Different Types of Centrifugal Pumps and Their Applications

Centrifugal pumps are currently in use across a vast array of domestic and industrial processes. From supplying the water used in residential buildings to industrial applications like food, beverage, and chemical manufacturing, different types of centrifugal pumps are required to effectively meet pumping requirements.

As reputable centrifugal pump suppliers, DXP has extensive knowledge in this field. This article describes the various centrifugal pump types and the applications to which they are best suited.

Centrifugal Pumps and How They Work

A typical centrifugal pump set up is comprised of one or more impellers attached to a rotary pump shaft. This arrangement provides the energy required to conduct fluid through the pump system and the associated piping.

The impellers turning in sync with the pump shaft converts dynamic mechanical energy from the pump motor into the energy of moving fluids. While most of the energy derived from the motor will be converted to kinetic energy in the pumped fluids, a portion will be channeled as potential energy in fluid pressure calculated against gravity.

Centrifugal Pump Process

The operation cycle begins with the pump directing fluid into its suction ports and directing it onwards to the inlet of its impellers. Rotating impellers then move the pumped liquids along their spinning vanes whilst simultaneously increasing the fluid velocity.

The “charged” fluid then leaves the impeller vanes and is conducted to a diffuser casing or pump volute where high fluid velocity generated from the impeller vanes are converted to high fluid pressure.

Finally, the pressurized fluid is conducted to a discharge port or channeled to the next stage of a multi-stage pump system.

Different Types of Centrifugal Pumps

The major centrifugal pump variations include the following:

Radial vs. Axial Centrifugal Pump

The major distinction between a radial and an axial centrifugal pump is in their orientation. By design, a radial centrifugal pump permits an outward motion of the liquid channeled through it. The pumped liquid is pressurized and exited through downstream piping.

By comparison, axial pumps generate fluid motion via a lifting effect of their impeller vanes.

ANSI Pumps vs. API Pumps

Many centrifugal pump systems are radial in configuration and are manufactured to meet certain industry standards. Among the most common standards are the American National Standards Institute (ANSI) pumps and American Petroleum Institute (API) pumps.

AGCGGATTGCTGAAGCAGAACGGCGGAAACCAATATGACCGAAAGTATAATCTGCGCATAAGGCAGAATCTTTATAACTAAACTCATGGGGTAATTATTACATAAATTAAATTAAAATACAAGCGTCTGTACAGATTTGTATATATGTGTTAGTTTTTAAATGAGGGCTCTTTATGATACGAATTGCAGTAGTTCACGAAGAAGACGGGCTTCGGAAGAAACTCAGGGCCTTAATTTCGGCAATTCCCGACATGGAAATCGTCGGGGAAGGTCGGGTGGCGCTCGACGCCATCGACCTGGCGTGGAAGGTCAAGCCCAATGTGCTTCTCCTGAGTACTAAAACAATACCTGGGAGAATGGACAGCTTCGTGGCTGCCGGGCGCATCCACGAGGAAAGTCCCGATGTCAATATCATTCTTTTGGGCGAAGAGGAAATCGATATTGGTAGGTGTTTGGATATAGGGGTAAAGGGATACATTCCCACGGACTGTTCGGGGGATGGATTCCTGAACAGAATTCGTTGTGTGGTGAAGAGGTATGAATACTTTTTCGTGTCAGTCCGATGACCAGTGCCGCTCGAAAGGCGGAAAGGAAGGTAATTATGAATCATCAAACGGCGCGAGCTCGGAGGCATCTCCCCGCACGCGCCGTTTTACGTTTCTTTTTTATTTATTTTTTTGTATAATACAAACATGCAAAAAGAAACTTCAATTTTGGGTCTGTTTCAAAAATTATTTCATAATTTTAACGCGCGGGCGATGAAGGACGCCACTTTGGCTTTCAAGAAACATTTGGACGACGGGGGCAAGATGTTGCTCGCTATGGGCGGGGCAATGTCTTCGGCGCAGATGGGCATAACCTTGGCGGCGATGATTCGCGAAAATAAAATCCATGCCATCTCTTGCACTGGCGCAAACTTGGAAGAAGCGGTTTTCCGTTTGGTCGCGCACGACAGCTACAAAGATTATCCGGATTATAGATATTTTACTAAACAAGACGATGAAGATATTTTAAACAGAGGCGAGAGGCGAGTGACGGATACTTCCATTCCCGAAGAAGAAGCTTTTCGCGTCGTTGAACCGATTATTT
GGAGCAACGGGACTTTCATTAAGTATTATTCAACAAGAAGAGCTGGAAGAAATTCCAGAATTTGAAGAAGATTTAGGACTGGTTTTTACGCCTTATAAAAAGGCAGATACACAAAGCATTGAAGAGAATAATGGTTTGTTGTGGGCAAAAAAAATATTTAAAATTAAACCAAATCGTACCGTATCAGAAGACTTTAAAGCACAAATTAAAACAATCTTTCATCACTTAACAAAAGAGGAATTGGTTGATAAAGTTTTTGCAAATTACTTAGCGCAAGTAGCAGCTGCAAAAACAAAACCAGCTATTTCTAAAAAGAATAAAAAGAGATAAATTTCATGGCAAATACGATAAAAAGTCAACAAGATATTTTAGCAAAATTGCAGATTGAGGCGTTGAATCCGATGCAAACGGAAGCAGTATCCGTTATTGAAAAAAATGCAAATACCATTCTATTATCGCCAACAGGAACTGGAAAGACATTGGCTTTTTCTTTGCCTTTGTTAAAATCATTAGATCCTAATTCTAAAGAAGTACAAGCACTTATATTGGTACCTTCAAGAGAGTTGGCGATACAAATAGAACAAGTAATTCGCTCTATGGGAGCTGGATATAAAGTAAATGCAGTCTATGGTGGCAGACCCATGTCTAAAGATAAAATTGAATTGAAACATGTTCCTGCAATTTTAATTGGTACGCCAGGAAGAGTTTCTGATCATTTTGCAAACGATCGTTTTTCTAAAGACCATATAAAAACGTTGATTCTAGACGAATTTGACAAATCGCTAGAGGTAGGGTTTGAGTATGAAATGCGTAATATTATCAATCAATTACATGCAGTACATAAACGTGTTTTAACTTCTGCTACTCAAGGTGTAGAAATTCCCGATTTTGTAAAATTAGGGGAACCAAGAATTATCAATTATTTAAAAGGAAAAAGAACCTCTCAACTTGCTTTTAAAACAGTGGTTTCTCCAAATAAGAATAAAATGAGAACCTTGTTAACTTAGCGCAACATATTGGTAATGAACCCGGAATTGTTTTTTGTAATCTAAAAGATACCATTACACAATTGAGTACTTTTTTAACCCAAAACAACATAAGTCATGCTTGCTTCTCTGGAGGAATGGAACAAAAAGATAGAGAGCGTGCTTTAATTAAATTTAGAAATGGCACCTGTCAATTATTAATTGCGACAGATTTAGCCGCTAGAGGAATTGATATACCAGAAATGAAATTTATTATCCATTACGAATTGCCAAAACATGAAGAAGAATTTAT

centrifugal pump types examples at power plant

ANSI pumps are high-quality pumps with a single impeller unit that facilitate easier maintenance. ANSI pumps are interchangeable with other similar rated pumps. This type of centrifugal pump is ideal for low rates of fuel flow.

API pumps are manufactured to meet certain industrial dimensions including the presence of a hold-down bolt placement size, and a predetermined pump coupling height. API pumps are typically radial in configuration and are useful in heavy-duty operations in the oil and gas industry.

If you’re looking for quality API and ANSI pump manufacturers, PumpWorks is a DXP subsidiary that provides top-of-the-line industrial pumps.

Single-stage, Two-stage, or Multi-stage

The classification of centrifugal pumps by stage is dependent on the number of impellers present within their setup.


This pump type houses only one impeller within its casing, making maintenance quite easy. A single-stage centrifugal pump is best suited to low-pressure operations where a large flow rate is maintained.


A two-stage centrifugal pump possesses dual impellers functioning together to pump the associated process liquids. It is a device best used in medium head applications.


Multiple impellers (three or more) are required in this centrifugal pump system to achieve maximal efficiency. Multi-stage pumps are best for high head applications.

Common Industrial Centrifugal Pump Applications

Centrifugal pump uses are common throughout a diverse range of domestic, commercial, and industrial markets. Examples of centrifugal pump applications include but are not limited to:

  • Water supply for residential areas
  • Fire protection systems
  • Sewage/slurry disposal
  • Food and beverage manufacturing
  • Chemical manufacturing
  • Oil and gas industrial operations

DXP Has a Massive Selection of Centrifugal Pumps

At DXP, we provide standards and custom-built centrifugal pump solutions for a wide range of commercial, and industrial processes including aviation, agriculture, food manufacturing, and oil and gas. With a massive selection of centrifugal pumping systems to choose from, you are guaranteed the best fit for your unique application.

Contact us online today for a quote or to learn more about our state of the art remote pump monitoring systems.